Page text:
“I’m really sorry for that,” I mumbled, imagining a giant axe about to fall. “It’s totally out of bounds, and like horribly nonconsensual to just grab a dude and plant one on him. I know better, I do, it was just…your eyebrows were so soft.”
He blinked, long lashes fanning down then back up, stealing my breath. Then he wet his lips. Just a flick of pink tongue streaking out to coat those sweet lips I’d just kissed. Sweet, sweet lips…
Maybe some time in the minors will curb your impulsive behavior. That’s where you’re headed if you don’t return to training camp form, Reva.
There we stood, two grown men, outside, on the sidewalk, in the neighborhood we’d grown up in, staring at each other. The longer the moment dragged on the louder my coach’s voice grew inside my head.
“Let’s go to the lake,” Cody finally said, grabbing my wrist and jerking me nearly off my feet. Okay, so the teacher still had some strength in those arms and legs. Knowing I was in the wrong and shamed beyond arguing, I trudged along behind him like a naughty puppy. His fingers were tight on my wrist, the skin warm and prickly. We stalked along for four blocks until we hit the path that led through the Brinkleys’ back yard to Witherspoon Lake. I didn’t need his guidance. I could have made the trip with my eyes closed, the path forever burned into my memory. The Brinkleys had long ago stopped trying to stop kids from cutting across the corner of their property.
A calming sort of air moved over us as we pushed through a short copse of snow-laden pines and stood on the bank overlooking Witherspoon Lake. The azure water was frozen solid now. It was a small lake, as they go, just over nineteen thousand meters in circumference, she ran pretty deep in the middle. The surface was glass, etched and scratched from the hundred shinny games that had already taken place. Cody still held onto my wrist. I closed my eyes and breathed in home. And, as always, home smelled like Scotch pine, cold wind, and Cody’s spicy cologne.
“I’d really like it if you looked at me,” Cody said, his voice soft and calm. A jay called, its voice brash compared to that of my…yeah, my what exactly? Forcing my eyes open, I inhaled, and looked to the side. There he was, as ever, right next to me. His cheeks were pink from the cold. Those beautiful green eyes made the pines seem washed out. “Okay, so what the hell just happened? I need to know if that was some sort of angry kiss, or if it was just, shit, I don’t know what to be honest but I need to know something.”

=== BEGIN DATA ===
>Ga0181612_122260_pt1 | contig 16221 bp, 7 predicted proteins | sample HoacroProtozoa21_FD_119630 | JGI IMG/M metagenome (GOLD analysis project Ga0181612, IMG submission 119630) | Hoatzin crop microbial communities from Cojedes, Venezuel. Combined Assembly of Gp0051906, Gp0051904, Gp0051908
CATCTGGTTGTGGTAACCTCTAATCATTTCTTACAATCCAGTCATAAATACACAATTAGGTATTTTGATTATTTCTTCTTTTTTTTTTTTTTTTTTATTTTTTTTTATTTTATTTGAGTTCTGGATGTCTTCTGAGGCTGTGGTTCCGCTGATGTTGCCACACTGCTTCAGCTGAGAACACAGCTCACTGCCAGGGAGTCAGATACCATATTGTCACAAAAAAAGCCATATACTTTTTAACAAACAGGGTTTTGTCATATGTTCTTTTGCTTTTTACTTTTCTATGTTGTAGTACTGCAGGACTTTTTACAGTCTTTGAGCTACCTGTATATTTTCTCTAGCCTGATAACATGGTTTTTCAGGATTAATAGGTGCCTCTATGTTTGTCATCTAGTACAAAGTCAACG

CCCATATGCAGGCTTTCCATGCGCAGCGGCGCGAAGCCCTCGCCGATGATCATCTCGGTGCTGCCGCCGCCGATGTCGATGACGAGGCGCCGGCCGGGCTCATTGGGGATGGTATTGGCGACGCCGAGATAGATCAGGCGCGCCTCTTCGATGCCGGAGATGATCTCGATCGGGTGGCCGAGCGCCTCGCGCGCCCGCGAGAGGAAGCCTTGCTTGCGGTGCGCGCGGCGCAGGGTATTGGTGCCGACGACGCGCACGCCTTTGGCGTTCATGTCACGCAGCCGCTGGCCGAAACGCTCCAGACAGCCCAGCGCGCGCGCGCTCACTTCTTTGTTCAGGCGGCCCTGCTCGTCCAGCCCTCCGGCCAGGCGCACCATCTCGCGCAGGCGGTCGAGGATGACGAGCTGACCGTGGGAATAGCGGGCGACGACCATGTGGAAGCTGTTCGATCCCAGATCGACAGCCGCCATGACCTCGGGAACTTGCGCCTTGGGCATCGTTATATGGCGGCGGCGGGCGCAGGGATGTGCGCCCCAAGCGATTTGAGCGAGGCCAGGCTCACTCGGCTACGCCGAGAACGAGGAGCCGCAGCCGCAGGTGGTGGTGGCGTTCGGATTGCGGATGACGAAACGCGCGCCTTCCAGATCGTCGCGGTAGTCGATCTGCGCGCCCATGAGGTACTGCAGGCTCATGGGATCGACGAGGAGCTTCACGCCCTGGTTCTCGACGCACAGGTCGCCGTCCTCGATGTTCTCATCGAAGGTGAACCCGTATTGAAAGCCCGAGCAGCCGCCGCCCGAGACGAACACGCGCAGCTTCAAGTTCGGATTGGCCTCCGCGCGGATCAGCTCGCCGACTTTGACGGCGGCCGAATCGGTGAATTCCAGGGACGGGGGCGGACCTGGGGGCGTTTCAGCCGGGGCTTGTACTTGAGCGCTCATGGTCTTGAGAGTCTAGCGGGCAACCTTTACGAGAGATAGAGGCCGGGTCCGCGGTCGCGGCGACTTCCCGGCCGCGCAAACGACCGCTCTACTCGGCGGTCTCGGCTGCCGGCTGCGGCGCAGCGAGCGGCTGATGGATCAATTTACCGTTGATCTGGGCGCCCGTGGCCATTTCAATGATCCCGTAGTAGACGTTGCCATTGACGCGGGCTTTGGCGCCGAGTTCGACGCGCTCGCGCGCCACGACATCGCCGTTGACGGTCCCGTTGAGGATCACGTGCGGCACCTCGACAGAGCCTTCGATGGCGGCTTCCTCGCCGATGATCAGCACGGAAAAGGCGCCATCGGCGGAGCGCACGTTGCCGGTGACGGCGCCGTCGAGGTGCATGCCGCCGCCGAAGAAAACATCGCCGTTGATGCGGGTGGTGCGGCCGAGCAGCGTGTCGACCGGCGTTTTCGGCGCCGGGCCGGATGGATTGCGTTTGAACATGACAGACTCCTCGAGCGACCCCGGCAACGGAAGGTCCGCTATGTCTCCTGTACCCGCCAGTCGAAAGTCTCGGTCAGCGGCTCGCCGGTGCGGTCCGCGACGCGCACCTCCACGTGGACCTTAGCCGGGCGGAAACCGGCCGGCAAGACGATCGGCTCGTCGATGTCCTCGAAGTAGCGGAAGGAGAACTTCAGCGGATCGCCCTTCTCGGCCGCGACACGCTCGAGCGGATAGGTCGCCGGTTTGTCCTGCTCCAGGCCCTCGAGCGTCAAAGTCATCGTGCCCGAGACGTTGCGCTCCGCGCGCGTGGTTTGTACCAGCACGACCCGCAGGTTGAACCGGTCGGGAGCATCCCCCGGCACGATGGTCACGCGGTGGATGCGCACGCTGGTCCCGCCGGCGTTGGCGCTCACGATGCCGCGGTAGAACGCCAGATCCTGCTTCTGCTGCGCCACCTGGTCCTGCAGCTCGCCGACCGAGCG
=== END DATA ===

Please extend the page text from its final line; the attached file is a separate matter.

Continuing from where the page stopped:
“I like you,” I blurted out, wriggling my wrist free so that I could take his hand, maybe. When my fingers brushed his he didn’t hesitate to slip his palm over mine.
“Yeah, I kind of assumed that since you kissed me. Also, we’ve been friends since before you were potty trained.”
“Dude, why bring that up now?” So what? I’d taken a little longer than the other kids in the neighborhood to grasp the finer points of learning to use the toilet. I had that down pat.
“Because it always makes you bristle up.” He looked pretty laid-back now. My feet were growing cold. Sneakers weren’t made for walking through a foot of snow. “I need to know what kind of kiss that was. It felt…like more than angry. It felt like there was just more.”
“Yeah, I think there was more.” He sort of smiled and a dollop of worry melted away. The wind blew up the bank, picking up delicate little crystals that powdered Cody’s cheeks. I lifted my free hand to brush the flakes away. His eyes closed at the touch of my hand, his breathing growing skittish. “I’ve always loved you. Always. But I just…” I paused to try to catch my thoughts but they were flitting from one thing to another. “I just never knew I was feeling like that about you, but I think I am.”
His lashes lifted. I felt foolish and clumsy as I ran my thumb over his cheekbone. The new whiskers were scratchy and perfect. Cody was perfect and I wanted to kiss him again.
“How long have you felt like this? I thought you were happy wheeling chicks in LA?”
I nodded slowly, my hand sliding down his cheek until my fingers rested on his jaw, my thumb on his lower lip. He drew in a shaky breath. Something deep inside me opened up like a bloom under the April sun.
“I was, I thought, I mean it’s easy, the women are always there, but when I go to bed at night, its not chicks that I think of, it’s you. It’s always your face and your voice that I hear when I go to sleep.”